According to the EPA, a soon to be downsized federal organization, climate change does affect farming.
Mandan residents Angie and Brian McGinnis have been growing vegetables for about 15 years.
They've seen things change over the years.
"Certainly climate change, weather extremes are projected to happen more and more and huge hailstorms are pretty much our worst enemy as vegetable farmers," said Angie & Brian McGinnis of Mandan.
One climate change staple is that earth is warming at an alarming rate. While North Dakota's Ag Commissioner does not deny this trend, he says...in most cases...crops benefit more often than not.
"Farmers and ranchers understand that climate change is all the time. No year is like the previous year and the past is not always a good indicator of what the future is going to be," said Doug Goehring, North Dakota's Agriculture Commissioner.
His words have merit. In North Dakota, corn and soybeans now grow in areas that used to be too cold for those crops, which has increased future corn yields. Angie and Brian aren't too sure.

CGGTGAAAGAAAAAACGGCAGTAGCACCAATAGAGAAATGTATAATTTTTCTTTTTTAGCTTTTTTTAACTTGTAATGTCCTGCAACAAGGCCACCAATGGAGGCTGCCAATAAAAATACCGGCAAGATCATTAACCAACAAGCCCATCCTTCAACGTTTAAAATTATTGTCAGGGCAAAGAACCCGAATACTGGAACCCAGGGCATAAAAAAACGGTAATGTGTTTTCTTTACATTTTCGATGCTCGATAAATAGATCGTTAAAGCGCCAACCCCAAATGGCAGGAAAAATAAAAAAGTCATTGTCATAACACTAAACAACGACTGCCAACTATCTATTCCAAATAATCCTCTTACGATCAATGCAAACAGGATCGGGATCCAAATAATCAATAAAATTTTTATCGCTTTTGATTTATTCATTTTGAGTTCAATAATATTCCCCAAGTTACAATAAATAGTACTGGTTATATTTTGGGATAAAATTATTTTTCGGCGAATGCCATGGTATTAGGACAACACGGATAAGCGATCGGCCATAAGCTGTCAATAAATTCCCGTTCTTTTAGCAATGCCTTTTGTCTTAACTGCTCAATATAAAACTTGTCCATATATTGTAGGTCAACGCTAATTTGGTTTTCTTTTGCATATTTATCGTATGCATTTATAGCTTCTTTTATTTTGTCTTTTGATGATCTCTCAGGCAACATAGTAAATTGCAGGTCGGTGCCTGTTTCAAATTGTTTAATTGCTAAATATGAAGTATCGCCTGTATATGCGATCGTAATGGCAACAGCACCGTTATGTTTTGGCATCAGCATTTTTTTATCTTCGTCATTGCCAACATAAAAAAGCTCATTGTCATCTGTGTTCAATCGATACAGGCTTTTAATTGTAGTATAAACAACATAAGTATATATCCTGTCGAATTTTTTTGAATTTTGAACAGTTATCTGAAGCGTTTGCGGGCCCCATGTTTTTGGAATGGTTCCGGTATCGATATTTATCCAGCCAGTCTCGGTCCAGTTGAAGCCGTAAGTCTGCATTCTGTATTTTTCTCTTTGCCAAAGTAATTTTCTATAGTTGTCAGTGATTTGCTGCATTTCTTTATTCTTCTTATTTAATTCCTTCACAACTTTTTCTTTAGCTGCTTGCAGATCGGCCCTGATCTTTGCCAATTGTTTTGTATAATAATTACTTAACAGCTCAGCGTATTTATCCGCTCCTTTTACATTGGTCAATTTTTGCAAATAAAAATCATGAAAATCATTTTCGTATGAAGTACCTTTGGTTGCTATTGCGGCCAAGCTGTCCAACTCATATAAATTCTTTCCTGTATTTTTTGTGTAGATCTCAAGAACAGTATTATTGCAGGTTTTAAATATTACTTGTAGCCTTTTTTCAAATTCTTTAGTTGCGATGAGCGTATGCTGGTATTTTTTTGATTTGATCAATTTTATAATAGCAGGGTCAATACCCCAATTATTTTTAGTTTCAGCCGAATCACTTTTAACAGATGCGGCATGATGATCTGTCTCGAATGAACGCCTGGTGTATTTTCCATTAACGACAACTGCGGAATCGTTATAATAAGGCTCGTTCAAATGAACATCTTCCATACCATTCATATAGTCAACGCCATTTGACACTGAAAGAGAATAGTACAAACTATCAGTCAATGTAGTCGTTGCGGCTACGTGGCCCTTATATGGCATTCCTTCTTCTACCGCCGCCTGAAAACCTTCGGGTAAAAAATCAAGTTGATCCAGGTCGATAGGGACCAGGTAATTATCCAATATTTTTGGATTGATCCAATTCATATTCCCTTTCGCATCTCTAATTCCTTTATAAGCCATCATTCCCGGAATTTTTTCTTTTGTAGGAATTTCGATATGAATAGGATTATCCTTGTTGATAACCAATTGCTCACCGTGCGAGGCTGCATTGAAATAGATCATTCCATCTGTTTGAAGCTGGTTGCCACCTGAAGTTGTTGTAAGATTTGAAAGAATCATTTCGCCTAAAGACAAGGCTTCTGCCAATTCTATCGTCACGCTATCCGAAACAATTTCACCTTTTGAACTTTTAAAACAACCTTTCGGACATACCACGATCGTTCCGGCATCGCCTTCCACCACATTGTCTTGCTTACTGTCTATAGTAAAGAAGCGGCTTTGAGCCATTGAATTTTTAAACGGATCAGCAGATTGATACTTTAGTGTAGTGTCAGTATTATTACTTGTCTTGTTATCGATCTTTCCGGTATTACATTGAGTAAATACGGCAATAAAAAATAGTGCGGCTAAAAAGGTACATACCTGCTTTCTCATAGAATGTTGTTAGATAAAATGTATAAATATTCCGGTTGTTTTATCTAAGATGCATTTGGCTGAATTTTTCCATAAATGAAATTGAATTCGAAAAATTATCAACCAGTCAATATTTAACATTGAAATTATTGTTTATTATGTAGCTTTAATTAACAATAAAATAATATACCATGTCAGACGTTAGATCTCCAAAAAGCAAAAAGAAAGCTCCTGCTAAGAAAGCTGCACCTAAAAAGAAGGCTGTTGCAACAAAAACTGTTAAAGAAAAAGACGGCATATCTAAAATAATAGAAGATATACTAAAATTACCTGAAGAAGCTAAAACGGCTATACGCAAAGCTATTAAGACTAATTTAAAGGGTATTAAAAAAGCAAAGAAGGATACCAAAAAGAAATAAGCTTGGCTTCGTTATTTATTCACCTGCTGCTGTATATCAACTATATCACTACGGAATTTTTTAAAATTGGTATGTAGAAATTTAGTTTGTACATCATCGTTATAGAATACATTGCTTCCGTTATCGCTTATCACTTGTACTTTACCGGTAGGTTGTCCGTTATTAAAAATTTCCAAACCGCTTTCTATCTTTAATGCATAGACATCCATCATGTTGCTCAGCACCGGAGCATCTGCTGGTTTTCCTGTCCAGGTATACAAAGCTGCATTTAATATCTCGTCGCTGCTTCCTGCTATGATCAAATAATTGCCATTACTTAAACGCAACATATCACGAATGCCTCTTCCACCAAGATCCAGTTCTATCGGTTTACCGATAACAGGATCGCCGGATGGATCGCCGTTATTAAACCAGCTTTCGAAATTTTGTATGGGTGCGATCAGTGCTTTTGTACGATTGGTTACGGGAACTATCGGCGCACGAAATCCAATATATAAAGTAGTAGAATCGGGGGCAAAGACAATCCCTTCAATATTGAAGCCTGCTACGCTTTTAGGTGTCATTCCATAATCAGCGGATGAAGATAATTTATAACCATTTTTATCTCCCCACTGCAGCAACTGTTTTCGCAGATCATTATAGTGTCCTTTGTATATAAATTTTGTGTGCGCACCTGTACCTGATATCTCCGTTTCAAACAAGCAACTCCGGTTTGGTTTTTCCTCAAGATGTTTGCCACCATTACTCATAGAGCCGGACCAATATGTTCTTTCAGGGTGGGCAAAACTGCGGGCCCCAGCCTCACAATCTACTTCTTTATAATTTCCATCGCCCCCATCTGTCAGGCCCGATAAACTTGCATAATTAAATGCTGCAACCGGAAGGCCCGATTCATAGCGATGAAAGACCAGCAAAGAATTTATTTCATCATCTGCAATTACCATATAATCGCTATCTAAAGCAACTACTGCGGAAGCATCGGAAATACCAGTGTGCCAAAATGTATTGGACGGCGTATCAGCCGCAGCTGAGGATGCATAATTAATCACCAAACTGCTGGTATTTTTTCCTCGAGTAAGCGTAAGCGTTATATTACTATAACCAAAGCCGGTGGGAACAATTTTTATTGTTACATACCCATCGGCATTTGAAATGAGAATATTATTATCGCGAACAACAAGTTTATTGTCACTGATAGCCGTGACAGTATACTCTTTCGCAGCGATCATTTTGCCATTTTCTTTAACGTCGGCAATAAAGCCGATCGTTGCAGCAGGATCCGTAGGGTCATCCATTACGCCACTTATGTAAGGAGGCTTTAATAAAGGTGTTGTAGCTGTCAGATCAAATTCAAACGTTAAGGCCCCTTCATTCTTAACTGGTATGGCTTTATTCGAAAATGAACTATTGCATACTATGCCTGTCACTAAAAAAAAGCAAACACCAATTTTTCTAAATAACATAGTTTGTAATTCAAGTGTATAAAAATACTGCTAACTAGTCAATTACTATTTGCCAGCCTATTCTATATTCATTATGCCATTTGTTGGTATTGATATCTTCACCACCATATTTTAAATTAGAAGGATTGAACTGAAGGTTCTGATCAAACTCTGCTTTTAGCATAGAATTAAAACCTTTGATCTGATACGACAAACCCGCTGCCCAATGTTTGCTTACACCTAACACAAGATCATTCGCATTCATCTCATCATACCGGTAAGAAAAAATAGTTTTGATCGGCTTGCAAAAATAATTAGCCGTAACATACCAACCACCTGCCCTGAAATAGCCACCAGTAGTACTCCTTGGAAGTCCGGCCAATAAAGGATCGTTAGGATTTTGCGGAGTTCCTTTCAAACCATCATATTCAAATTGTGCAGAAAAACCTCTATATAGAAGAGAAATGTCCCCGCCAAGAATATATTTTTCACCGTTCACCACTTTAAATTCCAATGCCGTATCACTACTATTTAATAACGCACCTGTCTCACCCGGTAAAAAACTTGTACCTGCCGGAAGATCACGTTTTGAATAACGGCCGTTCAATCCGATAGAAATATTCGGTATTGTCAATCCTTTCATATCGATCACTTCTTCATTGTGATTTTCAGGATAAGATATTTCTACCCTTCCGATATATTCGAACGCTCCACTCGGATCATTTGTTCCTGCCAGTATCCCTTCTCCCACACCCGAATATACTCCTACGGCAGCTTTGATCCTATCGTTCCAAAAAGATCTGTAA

"We need to ask ourselves, 'What can we do to mitigate the effects of climate change?'" said Brian McGinness.
Whether you are a climate change believer or dispeller, Goehring says all farmers are adapting to deal with changes in the environment.
"People are doing a lot of mixing and matching and doing it for good reason. They're looking at every different scenario to really plan for success."
The EPA also says climate change can also disrupt fisheries and make it more difficult to catch fish in the same ways as before.
Sunday night, a cloudy sky with a few light and sporadic rain showers…
The yearly event is hosted by the North Dakota Humanities Council.